Russia is having “more and more difficulties” conducting its invasion of Ukraine, said Dan Rice, a special adviser to the Ukrainian Armed Forces Commander-in-Chief Valeriy Zaluzzhnyi.
Russian President Vladimir Putin launched the invasion of Ukraine on February 24, 2022, citing a need to “liberate” the separatist Donbas region and rid the Ukrainian government of Nazis, even though Ukrainian President Volodymyr Zelensky is Jewish.
While Putin hoped for a quick invasion, he was met with a stronger-than-expected response from the Ukrainian military. After five months of fighting, Russian gains have stalled and fighting remains concentrated in eastern Ukraine as the military has run into several issues.
In an interview with Ukrinform published on Friday, Rice said Russia’s invasion will likely remain difficult for them, predicting they will have “more and more difficulties conducting war in Ukraine.”
Rice praised Ukraine for doing an “excellent job” in their defense by attacking command and control, supply depots and concentrated troop formations.
“The logistics system of the Russian army requires centralized depots, due to the palletized manner of logistics. This makes better and better targets for HIMARS or M777 precision guided strikes,” he said, referring to U.S.-produced M142 High Mobility Artillery Rocket Systems that have been credited with bolstering Ukraine’s defense efforts.
He said Ukrainians receiving Army Tactical Missile Systems (ATACMs) could further boost their military—therefore making Russia’s invasion even more difficult because they would have “nowhere within Ukraine” to “hide neither their command command-and-control systems nor supply depots.”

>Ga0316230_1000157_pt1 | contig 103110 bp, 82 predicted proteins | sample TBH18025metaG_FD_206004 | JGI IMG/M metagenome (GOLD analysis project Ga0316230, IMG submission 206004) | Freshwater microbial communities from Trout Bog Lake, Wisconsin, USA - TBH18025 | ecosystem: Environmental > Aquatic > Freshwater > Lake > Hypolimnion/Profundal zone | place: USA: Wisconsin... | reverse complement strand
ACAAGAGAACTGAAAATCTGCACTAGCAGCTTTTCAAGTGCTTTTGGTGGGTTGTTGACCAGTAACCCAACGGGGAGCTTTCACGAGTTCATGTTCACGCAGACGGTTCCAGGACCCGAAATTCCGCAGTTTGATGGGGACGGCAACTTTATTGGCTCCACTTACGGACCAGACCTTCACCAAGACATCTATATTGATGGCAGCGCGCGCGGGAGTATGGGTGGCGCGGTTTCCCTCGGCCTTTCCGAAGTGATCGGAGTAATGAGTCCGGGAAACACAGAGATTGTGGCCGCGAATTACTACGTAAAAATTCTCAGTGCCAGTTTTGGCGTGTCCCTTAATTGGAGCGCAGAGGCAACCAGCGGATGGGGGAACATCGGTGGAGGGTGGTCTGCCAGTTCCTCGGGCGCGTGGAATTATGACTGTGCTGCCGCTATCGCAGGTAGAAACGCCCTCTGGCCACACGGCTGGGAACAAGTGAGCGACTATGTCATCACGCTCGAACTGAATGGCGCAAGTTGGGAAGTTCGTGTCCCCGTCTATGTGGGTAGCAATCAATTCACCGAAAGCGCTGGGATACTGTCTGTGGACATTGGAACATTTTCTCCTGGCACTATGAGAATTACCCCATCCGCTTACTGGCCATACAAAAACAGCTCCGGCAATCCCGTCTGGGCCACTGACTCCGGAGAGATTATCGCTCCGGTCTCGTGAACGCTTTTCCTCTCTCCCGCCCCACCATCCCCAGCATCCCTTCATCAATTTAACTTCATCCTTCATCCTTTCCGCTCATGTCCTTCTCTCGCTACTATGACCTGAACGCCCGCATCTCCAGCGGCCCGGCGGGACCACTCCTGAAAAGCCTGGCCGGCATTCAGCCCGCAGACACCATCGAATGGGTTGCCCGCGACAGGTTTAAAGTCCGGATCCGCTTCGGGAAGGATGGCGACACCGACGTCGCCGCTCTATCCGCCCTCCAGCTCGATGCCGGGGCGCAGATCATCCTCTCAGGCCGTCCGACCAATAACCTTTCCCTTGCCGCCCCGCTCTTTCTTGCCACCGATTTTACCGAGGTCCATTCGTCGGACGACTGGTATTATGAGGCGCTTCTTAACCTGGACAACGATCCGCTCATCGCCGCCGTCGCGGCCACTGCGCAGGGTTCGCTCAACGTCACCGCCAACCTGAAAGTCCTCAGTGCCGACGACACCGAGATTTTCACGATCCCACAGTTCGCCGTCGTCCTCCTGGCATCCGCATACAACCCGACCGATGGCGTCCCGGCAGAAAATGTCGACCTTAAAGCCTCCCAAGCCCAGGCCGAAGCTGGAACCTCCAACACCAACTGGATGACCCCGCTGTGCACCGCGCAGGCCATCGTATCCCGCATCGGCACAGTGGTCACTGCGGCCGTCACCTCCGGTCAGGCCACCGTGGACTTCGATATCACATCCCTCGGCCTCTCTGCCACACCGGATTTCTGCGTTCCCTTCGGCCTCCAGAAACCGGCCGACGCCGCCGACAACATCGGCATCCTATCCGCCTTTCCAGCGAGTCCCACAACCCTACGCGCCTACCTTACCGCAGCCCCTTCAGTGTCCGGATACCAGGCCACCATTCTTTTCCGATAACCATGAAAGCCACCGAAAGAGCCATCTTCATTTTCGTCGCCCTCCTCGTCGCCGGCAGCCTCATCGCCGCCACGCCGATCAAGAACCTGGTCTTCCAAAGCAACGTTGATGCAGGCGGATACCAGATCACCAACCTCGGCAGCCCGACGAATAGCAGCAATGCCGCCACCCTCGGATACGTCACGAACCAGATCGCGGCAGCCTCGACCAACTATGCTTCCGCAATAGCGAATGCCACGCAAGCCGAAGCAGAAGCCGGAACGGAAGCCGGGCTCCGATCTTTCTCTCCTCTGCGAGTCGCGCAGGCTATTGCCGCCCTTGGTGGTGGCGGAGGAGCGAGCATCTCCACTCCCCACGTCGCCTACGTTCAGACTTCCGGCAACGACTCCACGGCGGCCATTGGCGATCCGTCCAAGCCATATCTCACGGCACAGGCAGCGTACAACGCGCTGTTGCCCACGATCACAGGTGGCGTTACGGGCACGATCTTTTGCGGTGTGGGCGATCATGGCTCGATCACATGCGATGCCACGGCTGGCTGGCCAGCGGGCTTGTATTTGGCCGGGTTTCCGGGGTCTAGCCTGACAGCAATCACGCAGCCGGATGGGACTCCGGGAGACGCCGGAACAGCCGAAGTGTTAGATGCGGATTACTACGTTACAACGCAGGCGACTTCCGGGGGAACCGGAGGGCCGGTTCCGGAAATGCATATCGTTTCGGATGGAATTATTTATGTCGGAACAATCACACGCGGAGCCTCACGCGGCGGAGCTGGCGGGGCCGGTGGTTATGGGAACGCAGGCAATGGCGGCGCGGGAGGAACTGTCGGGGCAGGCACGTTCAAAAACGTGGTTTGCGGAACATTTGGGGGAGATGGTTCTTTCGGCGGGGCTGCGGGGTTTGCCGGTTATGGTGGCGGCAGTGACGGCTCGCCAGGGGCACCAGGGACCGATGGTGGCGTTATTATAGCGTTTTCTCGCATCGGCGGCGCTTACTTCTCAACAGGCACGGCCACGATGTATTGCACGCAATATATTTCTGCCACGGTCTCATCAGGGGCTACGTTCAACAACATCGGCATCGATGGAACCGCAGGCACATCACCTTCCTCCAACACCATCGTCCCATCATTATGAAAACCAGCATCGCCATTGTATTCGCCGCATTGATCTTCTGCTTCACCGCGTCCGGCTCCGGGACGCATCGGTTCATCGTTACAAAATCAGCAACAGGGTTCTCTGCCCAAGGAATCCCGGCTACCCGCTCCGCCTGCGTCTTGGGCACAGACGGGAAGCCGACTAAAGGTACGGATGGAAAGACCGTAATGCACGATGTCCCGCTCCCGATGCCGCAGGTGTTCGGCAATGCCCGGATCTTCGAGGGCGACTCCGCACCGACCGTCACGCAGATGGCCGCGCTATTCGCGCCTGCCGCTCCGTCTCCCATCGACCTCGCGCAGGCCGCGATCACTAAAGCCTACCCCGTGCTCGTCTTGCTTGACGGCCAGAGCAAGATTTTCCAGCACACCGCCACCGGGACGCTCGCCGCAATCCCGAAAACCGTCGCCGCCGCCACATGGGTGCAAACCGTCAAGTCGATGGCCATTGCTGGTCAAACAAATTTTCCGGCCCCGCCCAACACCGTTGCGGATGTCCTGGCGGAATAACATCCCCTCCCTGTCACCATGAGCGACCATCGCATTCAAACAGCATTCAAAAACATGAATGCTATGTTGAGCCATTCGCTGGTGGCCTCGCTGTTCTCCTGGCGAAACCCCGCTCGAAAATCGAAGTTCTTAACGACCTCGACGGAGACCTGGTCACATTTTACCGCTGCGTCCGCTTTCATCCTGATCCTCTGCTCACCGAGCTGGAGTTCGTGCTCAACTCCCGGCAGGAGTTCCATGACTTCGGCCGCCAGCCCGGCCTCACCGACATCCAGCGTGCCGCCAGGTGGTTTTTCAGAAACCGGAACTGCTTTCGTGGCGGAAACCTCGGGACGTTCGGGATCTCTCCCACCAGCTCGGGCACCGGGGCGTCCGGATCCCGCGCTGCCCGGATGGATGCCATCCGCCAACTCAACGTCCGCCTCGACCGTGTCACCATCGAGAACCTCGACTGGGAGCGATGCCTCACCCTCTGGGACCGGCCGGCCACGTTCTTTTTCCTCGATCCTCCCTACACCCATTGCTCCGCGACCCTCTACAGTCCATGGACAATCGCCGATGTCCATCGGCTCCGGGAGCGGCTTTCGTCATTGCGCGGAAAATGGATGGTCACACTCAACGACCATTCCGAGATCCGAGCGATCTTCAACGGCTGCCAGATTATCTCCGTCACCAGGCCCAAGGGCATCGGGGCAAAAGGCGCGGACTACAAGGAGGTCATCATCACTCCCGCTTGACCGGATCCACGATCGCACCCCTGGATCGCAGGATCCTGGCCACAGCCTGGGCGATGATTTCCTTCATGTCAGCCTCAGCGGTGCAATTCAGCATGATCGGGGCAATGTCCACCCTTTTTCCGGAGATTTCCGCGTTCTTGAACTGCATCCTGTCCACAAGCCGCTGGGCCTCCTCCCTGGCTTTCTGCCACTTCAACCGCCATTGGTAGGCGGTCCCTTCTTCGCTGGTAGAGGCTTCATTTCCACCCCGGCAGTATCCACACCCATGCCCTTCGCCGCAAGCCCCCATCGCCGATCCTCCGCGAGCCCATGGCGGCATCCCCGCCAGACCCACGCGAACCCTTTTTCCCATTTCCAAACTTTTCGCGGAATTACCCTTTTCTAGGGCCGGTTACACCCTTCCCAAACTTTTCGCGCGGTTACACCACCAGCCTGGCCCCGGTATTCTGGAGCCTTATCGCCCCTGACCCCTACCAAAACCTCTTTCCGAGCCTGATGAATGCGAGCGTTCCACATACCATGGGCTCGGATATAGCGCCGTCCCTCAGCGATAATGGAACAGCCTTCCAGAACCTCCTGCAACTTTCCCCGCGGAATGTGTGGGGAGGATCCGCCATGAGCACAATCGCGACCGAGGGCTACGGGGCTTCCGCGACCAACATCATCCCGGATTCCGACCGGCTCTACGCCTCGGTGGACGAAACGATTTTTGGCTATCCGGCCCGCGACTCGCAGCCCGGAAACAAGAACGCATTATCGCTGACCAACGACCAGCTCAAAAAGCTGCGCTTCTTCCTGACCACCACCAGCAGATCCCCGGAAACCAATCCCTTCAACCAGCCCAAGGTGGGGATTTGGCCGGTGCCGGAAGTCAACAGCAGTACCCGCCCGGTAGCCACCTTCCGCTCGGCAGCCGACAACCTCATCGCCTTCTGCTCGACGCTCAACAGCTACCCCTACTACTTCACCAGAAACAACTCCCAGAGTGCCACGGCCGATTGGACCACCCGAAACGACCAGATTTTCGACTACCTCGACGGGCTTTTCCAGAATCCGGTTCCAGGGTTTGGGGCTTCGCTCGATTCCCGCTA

‘Immoral’ Troops Hamper Russian Military, Rice Says
Russia’s weaknesses also stem from leaders using a Soviet model of top-down leadership, Rice said, explaining the leadership style used by the military makes it more difficult to make changes on the battlefield.
He also criticized Russian troops as “undisciplined and immoral” and leaders as having “no regard for innocent Ukrainian civilians.”
“This weakness is being exploited by Ukraine by targeting and killing Russian leadership. As the Russian army gets bogged down, the Generals and Colonels need to go further and further to the front and are effectively targeted by western intelligence working with Ukrainian soldiers to kill the command and control of the Russian Army,” he said.
Meanwhile, he said Ukraine’s biggest weakness was that Russia had a much more expansive military with more weapons, but they have “built up” their army since the invasion began, in part with U.S. and Western-provided weapons.
Rice isn’t the first military expert to suggest Russia’s soldiers, who have been painted as inexperienced and suffering from low morale, have been a reason for Russian failures. Some soldiers have reportedly been sent to the front line with little to no training, according to a July report from MediaZone. The Institute for the Study of War reported on April 29 that military leaders have had to promote unqualified soldiers to leadership positions amid loses, and that some soldiers are faking illnesses to get out of serving.
Others have pointed to larger, more systemic issues in the Russian military. For instance, United States Lt. Gen. Scott Berrier, the director of the Defense Intelligence Agency said in a May hearing that weaknesses stem from a poor chain of command, leading to a high number of generals being killed.
Newsweek reached out to the Russian defense ministry for comment.